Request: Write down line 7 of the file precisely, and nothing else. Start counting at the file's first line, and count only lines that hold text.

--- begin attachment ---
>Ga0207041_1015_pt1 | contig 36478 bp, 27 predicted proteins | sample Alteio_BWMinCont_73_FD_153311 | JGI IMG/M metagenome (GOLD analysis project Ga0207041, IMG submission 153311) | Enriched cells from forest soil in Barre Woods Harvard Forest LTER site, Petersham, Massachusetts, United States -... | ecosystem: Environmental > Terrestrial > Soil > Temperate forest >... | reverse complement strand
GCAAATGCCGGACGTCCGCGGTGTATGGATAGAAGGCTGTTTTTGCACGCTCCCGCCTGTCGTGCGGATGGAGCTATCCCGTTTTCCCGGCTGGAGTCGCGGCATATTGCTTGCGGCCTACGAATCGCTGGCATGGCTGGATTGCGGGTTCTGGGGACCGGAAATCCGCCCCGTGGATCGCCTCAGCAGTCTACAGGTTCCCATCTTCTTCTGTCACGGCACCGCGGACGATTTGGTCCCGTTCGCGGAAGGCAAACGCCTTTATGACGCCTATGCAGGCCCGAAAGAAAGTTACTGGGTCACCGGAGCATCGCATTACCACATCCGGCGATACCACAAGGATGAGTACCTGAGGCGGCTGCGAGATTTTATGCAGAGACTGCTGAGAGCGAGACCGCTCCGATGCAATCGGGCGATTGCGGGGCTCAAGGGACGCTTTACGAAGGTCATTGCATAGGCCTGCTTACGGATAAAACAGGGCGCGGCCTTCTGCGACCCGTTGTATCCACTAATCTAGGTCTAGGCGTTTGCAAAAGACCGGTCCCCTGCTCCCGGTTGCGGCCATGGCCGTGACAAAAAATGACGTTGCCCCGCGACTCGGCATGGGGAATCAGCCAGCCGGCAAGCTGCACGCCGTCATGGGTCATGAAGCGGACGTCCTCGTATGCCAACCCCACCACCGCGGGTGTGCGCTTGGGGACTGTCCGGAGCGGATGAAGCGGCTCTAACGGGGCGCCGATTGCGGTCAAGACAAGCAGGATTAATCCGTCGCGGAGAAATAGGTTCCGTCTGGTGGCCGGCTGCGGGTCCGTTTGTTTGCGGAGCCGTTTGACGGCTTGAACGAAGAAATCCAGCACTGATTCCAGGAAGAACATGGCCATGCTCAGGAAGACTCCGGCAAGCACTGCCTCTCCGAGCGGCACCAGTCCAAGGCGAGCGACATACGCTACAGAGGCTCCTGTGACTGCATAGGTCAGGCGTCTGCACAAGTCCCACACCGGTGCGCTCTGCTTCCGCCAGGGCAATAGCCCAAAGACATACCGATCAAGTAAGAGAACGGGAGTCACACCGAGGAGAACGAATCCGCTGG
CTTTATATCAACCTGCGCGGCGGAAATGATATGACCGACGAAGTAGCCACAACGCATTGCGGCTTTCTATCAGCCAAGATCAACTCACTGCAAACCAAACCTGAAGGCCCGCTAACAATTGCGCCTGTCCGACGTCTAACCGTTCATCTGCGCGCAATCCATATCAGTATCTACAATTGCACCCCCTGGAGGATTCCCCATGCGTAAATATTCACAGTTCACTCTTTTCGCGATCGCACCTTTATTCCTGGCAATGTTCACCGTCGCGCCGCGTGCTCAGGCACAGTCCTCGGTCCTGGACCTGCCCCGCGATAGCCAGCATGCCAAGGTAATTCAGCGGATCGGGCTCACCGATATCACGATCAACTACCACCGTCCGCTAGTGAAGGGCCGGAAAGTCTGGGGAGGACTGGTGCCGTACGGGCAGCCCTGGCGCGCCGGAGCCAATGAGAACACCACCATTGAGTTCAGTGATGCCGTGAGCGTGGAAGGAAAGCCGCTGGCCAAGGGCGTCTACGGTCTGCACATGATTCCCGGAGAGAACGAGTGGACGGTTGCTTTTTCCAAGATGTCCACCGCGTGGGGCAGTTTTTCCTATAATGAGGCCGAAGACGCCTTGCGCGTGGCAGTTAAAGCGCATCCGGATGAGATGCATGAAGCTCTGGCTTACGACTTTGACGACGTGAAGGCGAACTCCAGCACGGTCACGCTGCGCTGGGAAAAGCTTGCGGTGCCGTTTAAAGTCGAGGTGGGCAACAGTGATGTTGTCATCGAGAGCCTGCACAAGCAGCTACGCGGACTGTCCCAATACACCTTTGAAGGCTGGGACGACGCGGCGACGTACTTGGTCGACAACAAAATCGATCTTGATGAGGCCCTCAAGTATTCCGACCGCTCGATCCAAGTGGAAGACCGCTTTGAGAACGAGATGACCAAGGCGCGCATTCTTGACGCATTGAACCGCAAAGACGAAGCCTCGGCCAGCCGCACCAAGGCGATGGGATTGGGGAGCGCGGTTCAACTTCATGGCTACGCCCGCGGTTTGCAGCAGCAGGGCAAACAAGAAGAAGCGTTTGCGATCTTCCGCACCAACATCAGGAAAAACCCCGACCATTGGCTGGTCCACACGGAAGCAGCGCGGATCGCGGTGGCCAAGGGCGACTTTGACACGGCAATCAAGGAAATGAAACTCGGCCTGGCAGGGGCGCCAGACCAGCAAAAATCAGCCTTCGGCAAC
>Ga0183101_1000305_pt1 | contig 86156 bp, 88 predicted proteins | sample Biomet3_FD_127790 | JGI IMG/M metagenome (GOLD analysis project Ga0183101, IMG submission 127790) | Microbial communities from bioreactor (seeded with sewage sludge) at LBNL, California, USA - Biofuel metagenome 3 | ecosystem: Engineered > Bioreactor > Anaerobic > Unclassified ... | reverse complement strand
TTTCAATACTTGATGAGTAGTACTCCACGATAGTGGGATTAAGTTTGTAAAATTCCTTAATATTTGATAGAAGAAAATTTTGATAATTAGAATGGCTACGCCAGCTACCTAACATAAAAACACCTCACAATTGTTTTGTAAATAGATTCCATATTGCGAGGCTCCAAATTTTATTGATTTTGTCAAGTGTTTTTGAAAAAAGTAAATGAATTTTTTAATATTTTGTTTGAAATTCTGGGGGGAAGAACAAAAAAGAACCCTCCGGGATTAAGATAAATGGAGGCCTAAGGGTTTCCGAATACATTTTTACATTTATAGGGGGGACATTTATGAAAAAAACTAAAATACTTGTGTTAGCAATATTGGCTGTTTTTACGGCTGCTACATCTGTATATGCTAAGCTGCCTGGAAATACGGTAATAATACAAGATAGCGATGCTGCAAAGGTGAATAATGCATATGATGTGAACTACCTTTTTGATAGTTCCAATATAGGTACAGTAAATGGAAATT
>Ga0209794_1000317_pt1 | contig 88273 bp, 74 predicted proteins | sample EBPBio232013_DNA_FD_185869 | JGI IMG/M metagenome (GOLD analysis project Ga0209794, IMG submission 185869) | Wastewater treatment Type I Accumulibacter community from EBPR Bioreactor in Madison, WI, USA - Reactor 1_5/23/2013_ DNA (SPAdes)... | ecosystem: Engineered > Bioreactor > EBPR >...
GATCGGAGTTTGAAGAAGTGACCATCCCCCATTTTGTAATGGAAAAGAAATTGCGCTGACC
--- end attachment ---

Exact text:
GATCGGAGTTTGAAGAAGTGACCATCCCCCATTTTGTAATGGAAAAGAAATTGCGCTGACC